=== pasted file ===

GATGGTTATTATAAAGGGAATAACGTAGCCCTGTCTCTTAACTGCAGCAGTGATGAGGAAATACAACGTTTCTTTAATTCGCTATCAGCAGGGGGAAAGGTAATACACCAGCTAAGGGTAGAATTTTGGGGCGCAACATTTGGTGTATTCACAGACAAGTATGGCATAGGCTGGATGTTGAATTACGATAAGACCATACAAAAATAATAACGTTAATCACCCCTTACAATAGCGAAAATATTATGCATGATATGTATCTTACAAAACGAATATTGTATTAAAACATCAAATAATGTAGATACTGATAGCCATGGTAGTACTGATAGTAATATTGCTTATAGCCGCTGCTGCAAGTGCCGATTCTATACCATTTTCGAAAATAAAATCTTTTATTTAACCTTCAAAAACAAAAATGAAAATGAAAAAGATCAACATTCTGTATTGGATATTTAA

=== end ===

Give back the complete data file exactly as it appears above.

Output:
GATGGTTATTATAAAGGGAATAACGTAGCCCTGTCTCTTAACTGCAGCAGTGATGAGGAAATACAACGTTTCTTTAATTCGCTATCAGCAGGGGGAAAGGTAATACACCAGCTAAGGGTAGAATTTTGGGGCGCAACATTTGGTGTATTCACAGACAAGTATGGCATAGGCTGGATGTTGAATTACGATAAGACCATACAAAAATAATAACGTTAATCACCCCTTACAATAGCGAAAATATTATGCATGATATGTATCTTACAAAACGAATATTGTATTAAAACATCAAATAATGTAGATACTGATAGCCATGGTAGTACTGATAGTAATATTGCTTATAGCCGCTGCTGCAAGTGCCGATTCTATACCATTTTCGAAAATAAAATCTTTTATTTAACCTTCAAAAACAAAAATGAAAATGAAAAAGATCAACATTCTGTATTGGATATTTAA